The final rule, which took effect June 30, 2006, amended regulations governing the format and content of labeling for new and recently approved prescription drug and biologic products. An FDA notice of proposed collection of information, which was submitted to the Office of Management and Budget in compliance with 44 U.S.C. 3507, was published today in the Federal Register.
The final rule revised FDA regulations to help health practitioners access, read and use information in prescription drug labeling. The revisions required that the product labeling contain highlights of prescribing information and a table of contents for that information.
The FDA estimates in its OMB submission that 85 drugmakers will spend a total of 358,343 hours designing and creating prescription drug labeling; testing these labels to ensure they fit into carton-enclosed products, and submitting the labeling to the FDA for approval. About 107 NDAs and BLAs will be submitted annually, and each applicant will spend 3,349 hours ensuring the corresponding labeling complies with the rule, according to the announcement.
Drugs approved during the five-year period before — or pending on — the effective date of the final rule also are affected. The FDA estimates that 172 applicants will spend 196 hours to redesign, test and submit the labeling — a total of 67,424 hours.
Efficacy supplemental applications for older drugs submitted to the agency on or after the effective date of the final rule also are subject to its requirements. The FDA estimates 172 applicants will generate 186 efficacy supplements, and each company will spend roughly 196 hours to revise the labeling in the application. The total burden for companies will be 36,456 hours, according to the announcement.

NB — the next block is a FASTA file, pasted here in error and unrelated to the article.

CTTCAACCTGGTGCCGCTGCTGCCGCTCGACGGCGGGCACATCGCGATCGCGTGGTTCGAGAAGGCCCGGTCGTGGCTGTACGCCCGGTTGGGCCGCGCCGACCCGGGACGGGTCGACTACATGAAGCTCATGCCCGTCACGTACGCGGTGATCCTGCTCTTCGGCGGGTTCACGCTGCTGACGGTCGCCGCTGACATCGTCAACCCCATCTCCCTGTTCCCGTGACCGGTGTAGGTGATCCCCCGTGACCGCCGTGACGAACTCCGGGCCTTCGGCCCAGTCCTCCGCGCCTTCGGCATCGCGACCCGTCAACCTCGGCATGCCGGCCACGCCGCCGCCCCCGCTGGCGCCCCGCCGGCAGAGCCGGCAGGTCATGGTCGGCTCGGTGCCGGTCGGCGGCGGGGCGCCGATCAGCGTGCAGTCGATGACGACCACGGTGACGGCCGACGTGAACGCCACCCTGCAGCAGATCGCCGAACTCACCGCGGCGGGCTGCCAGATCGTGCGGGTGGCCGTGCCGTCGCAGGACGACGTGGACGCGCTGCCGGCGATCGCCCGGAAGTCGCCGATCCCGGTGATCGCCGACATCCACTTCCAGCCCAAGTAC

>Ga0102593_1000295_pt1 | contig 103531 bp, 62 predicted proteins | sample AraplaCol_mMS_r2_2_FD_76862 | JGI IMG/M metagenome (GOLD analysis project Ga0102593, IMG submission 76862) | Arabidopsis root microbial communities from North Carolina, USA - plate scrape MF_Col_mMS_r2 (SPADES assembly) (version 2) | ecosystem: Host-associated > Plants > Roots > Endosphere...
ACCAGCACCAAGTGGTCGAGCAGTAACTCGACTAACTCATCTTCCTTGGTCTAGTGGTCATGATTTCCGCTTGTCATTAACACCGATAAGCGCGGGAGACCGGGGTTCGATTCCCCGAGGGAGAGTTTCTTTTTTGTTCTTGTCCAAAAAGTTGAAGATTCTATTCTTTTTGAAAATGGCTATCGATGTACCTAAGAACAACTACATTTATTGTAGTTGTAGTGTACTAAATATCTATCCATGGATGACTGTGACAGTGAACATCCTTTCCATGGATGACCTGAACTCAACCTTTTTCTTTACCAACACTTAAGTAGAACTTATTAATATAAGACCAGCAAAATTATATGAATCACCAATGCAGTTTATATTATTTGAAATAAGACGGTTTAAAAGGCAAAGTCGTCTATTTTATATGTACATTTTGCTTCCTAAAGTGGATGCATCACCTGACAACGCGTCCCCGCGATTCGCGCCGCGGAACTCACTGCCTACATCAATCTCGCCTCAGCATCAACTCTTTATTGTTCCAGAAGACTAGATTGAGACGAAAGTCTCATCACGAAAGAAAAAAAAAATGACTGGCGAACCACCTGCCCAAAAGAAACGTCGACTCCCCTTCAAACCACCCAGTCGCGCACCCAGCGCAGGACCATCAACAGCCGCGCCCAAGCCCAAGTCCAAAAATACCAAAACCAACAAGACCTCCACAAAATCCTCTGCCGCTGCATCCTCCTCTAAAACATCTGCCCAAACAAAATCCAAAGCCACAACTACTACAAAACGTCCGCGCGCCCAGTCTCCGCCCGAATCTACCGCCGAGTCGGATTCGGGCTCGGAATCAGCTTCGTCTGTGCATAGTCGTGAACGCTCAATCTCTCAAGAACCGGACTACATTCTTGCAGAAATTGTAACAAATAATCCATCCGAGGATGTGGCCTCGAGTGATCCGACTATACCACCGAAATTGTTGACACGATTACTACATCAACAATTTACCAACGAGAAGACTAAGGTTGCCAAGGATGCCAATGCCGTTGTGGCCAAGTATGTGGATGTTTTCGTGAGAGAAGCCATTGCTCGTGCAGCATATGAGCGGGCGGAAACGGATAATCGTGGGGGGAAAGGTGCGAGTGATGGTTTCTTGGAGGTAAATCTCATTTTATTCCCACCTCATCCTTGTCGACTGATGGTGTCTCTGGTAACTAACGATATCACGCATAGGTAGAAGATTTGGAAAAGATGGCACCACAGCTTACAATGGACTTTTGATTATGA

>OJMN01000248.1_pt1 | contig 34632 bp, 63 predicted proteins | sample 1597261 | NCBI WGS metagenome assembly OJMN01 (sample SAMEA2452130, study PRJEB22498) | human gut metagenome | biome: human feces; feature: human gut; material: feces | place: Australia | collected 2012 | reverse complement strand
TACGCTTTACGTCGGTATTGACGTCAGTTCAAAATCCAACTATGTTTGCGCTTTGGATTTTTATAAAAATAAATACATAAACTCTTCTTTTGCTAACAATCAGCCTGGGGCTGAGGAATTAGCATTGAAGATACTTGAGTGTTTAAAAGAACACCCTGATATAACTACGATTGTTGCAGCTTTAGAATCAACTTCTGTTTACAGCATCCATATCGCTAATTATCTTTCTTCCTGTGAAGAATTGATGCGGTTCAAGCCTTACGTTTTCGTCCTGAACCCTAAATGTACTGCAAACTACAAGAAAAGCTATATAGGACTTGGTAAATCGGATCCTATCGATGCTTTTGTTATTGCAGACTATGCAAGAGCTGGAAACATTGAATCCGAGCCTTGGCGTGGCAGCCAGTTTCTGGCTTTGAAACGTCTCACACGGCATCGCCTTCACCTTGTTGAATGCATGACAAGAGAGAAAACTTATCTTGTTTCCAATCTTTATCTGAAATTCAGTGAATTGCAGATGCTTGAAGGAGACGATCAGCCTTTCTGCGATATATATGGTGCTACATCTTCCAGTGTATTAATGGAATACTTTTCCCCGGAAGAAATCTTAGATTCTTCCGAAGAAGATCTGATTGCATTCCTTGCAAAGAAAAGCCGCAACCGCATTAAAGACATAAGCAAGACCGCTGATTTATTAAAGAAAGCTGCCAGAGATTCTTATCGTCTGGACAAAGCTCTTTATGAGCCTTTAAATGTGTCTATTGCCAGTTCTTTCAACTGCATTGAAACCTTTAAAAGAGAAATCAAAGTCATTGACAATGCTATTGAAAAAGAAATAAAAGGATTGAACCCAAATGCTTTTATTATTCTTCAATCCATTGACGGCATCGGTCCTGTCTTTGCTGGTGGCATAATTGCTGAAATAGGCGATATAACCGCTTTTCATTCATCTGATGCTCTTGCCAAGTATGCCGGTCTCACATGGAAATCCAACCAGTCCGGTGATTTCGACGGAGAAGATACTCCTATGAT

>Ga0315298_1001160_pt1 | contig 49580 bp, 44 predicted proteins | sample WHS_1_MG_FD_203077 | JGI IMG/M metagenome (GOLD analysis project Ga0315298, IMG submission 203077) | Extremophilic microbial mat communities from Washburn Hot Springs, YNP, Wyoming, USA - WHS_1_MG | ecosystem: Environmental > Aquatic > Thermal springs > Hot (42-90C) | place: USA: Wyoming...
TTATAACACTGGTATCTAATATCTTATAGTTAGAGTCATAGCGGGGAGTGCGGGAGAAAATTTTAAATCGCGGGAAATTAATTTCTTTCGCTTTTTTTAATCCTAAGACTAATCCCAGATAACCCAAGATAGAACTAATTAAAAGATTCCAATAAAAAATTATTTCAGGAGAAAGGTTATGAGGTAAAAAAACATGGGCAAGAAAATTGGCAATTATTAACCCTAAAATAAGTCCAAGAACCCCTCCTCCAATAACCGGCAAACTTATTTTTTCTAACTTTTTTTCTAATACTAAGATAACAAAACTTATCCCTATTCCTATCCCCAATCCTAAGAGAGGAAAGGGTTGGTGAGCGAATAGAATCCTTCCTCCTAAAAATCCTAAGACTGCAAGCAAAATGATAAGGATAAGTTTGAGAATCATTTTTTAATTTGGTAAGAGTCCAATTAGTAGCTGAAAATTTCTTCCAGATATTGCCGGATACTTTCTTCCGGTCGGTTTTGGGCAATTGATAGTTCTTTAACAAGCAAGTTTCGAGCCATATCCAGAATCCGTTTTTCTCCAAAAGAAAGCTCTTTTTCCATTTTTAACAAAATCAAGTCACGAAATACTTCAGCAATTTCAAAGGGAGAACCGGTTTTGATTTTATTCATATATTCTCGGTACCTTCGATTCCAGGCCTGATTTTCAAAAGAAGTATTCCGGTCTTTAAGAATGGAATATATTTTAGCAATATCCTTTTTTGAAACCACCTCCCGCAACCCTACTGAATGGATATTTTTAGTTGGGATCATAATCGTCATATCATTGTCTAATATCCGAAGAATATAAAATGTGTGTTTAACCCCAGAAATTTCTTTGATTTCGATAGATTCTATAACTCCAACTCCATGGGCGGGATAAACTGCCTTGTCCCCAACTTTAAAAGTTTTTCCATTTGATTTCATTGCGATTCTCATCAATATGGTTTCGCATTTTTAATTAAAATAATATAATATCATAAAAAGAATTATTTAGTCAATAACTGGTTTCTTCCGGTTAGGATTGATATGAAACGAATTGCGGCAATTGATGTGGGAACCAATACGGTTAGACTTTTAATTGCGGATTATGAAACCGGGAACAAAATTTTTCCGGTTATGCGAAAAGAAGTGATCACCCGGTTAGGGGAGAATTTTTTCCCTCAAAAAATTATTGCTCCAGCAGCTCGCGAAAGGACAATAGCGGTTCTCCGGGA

Generic drugs also will be affected by the final rule. Roughly 42 generic applicants will submit labeling supplements annually. The time required for them to revise and submit their labeling will be about 27 hours per application, for a total of 9,072 hours, the announcement says.
Comments on “Requirements on Content and Format of Labeling for Human Prescription Drug and Biological Products” are due before Feb. 8 and may be submitted by email. The notice is available at www.fda.gov/OHRMS/DOCKETS/98fr/FDA-2008-N-0500-n.pdf. — Elizabeth Jones
In a bid to boost the billion-dollar market for its controversial Gardasil vaccine against human papillomavirus (HPV) infection for women and girls, Merck has submitted an sBLA to add use of the vaccine in men and boys.
HPV infection has been linked to cervical cancer, and the vaccine has been approved to prevent the disease in women. Gardasil sales were $1.5 billion in 2007 and $1.1 billion in the first nine months of 2008. Merck announces its fourth-quarter and full-year 2008 results Feb. 3, spokeswoman Amy Rose told DID.
The sBLA seeks approval to give the drug to boys and men age 9–26 because males can transmit the disease to females through sexual contact.
In a Phase III study to support approval for use in males, Gardasil (human papillomavirus quadrivalent [types 6, 11, 16 and 18] vaccine, recombinant) prevented 90 percent of the external genital lesions caused by HPV types 6, 11, 16 and 18 in males age 16–26, according to the company (DID, Nov. 14, 2008).